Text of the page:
The anti-nuclear protests followed other major mass campaigns, including a campaign that successfully pressured the government to stop construction of a petrochemical plant. The greatest single reason for opposition to the nuclear plant is that Taiwan is located in the seismically active Pacific Ring of Fire.
After several attempts at holding referendums on the fate of the so-called Fourth Nuclear Plant and mass demonstrations, the decision was taken to stop the plan even though it was finished and the fuel rods had been uploaded. By 2018 the issue was degrading into farce as German "experts" proposed that the Fourth Nuclear Plant be converted into a theme park (on the model of the stopped nuclear plant at Kalkar in Germany). Thus, it was reported that "German experts in nuclear power suggested that Taiwan can consider giving a new lease of life to the Lungmen Nuclear Power Plant (龍門核電廠), better known as the Fourth Nuclear Power Plant (核四), through transforming it into a theme park after it’s decommissioned. With the first batch of the plant’s fuel rods exported to the U.S. from Keelung Port on Jul. 4, and the rest scheduled to be removed from Taiwan by 2020, the fate of the energy generator never put into operation has sparked much discussion.A solution was put on the table by a group of German professionals from six corporations and institutions, who are visiting Taiwan in a program jointly organized by German Trade Office Taipei and Baden-Wurttemberg International. According to Oskar Grozinger, former head of the Nuclear Energy Supervision and Radiation Protection Department in Germany, the Kalkar nuclear power plant in Germany serves as a good example, which was completed but never put into service before it was repurposed to become a theme park called “Wunderland Kalkar.”.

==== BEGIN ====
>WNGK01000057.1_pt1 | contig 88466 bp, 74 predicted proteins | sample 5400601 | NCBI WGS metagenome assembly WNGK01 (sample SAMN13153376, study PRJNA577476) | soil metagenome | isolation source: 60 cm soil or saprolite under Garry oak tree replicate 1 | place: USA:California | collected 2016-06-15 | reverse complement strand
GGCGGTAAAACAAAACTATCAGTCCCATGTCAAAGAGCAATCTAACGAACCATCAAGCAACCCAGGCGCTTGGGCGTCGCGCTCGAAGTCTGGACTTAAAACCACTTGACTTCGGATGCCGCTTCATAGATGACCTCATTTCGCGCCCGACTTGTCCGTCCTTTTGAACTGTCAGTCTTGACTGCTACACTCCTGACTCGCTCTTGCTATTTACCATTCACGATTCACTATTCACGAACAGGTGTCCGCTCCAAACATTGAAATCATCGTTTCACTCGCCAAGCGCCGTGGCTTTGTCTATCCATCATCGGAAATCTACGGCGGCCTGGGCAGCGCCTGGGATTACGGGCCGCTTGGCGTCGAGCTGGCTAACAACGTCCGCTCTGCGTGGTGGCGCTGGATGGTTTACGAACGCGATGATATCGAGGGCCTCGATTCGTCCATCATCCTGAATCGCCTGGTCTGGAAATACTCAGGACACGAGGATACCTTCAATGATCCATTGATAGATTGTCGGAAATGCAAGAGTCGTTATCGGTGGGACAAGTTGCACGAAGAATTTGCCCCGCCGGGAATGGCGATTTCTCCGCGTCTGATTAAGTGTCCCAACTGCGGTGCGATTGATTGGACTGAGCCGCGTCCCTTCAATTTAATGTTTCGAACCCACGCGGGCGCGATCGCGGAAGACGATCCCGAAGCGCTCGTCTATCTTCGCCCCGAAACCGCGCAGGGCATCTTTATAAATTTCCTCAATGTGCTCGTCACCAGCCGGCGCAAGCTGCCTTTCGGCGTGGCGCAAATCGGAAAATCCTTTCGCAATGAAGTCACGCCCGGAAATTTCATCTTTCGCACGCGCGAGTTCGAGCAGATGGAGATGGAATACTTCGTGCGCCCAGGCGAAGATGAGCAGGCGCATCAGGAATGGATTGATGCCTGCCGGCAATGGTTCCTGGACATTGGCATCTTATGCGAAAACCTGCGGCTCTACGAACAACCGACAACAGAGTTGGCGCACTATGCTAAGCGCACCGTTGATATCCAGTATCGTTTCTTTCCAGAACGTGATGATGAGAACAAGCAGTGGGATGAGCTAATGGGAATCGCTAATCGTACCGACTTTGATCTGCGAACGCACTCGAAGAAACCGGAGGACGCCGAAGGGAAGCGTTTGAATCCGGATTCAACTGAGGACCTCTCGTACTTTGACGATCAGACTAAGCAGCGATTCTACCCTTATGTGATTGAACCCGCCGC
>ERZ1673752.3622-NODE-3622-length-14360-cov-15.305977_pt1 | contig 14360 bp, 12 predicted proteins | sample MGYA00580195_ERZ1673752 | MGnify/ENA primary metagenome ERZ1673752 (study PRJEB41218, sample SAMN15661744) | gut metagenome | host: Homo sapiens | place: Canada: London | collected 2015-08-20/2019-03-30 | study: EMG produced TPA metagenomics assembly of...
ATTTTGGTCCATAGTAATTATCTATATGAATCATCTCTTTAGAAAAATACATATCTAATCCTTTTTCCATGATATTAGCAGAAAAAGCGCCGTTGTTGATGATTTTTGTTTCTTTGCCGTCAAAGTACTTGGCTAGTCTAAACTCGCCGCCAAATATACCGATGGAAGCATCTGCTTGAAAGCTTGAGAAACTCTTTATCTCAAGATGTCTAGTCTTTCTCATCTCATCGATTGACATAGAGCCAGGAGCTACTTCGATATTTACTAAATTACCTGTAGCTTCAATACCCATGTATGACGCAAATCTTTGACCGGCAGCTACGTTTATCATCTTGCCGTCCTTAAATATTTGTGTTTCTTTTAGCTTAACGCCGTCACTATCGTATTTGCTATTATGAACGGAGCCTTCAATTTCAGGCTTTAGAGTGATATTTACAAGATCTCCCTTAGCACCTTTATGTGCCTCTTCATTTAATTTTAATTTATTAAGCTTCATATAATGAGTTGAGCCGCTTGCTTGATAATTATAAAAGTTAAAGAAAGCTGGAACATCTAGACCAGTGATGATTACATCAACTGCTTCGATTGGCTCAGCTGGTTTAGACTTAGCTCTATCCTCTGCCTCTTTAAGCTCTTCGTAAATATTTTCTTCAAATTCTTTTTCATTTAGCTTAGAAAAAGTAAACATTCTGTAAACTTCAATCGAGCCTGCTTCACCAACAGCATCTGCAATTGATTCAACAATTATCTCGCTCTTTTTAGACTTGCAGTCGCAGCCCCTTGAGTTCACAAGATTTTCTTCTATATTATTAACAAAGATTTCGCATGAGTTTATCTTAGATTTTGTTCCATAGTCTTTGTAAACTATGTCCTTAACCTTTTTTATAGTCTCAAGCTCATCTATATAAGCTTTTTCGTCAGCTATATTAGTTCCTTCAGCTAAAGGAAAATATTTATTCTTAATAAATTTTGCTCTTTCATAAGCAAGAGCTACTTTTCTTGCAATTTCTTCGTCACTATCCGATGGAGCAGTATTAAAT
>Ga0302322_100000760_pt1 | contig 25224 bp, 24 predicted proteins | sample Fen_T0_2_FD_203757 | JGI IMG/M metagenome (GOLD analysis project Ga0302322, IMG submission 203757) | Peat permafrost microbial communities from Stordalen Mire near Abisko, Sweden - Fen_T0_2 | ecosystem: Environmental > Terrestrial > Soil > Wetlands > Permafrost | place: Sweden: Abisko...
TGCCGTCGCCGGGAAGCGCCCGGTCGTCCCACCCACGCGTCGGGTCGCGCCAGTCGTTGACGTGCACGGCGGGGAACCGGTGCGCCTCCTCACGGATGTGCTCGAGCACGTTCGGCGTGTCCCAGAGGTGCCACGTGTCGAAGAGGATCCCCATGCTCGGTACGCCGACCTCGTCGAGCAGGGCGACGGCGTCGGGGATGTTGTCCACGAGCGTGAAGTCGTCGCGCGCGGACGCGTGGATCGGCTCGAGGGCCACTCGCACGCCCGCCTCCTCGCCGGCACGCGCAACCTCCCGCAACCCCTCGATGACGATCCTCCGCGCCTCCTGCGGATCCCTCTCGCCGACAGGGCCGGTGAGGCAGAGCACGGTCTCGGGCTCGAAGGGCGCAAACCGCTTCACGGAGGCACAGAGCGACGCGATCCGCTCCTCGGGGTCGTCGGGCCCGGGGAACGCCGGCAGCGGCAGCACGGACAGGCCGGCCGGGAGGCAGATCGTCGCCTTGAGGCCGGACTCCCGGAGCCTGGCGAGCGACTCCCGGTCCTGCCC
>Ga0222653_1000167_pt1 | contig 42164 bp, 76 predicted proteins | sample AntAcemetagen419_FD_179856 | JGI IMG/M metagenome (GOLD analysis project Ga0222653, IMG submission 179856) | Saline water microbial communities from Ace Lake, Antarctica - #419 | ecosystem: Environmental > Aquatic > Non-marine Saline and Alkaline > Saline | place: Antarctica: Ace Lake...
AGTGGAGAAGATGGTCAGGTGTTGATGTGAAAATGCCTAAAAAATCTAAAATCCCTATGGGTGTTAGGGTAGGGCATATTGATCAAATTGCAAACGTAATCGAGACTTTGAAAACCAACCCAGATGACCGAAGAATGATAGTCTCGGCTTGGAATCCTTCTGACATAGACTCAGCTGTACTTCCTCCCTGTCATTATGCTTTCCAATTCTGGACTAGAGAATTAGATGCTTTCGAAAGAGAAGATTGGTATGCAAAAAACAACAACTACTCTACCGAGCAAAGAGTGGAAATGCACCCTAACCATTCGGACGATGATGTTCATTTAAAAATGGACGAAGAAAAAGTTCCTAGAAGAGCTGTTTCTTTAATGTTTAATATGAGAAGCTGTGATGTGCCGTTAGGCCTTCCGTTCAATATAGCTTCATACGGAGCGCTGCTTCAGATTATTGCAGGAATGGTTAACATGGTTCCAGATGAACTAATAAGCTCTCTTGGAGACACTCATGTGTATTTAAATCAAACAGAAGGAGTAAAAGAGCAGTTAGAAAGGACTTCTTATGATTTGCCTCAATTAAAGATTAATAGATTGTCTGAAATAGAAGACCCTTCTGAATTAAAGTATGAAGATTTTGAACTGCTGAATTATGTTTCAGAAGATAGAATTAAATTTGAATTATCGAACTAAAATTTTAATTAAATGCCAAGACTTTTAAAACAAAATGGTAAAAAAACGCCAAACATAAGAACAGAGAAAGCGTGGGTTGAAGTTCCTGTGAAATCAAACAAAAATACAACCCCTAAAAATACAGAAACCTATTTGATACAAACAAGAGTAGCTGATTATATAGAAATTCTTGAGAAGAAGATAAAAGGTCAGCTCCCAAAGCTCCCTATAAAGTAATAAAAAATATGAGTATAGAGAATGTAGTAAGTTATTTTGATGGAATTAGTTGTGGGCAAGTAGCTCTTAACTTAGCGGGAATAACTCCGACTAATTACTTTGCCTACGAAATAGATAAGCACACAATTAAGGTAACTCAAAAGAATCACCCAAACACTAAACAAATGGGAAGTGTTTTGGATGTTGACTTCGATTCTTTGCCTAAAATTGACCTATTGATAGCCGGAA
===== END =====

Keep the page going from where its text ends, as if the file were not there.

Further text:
The debate continues however, with some voices still in favour of putting the Fourth Nuclear Plant in operation. It seems that the main issue in 2018 is what to do with the unranium fuel rods. Press reports  of July 2018 stated that Taiwan’s state power company has dodged questions about the fate of 1,700-plus fuel rods containing uranium pellets after its ill-fated No-4 nuclear plant on the outskirts of Taipei was mothballed amid a groundswell of public opposition and the government’s plan to phase out nuclear-power generation. The island’s national grid operator, known as Taipower, has jsaid it has a three-year plan to process the bundles of unused fuel rods. There have been reports that General Electric, the contractor for the plant’s reactors, demanded that all rods be returned for disposal. The Taipei-based United Daily News revealed earlier this week that Taipower had already shipped 80 such rods from Keelung port and a second batch of 120 rods was expected to be sent in September.The paper said a US subcontractor,the North Carolina-based Global Nuclear Fuel Americas LLC, had been appointed and would be responsible for dismantling and storing the rods.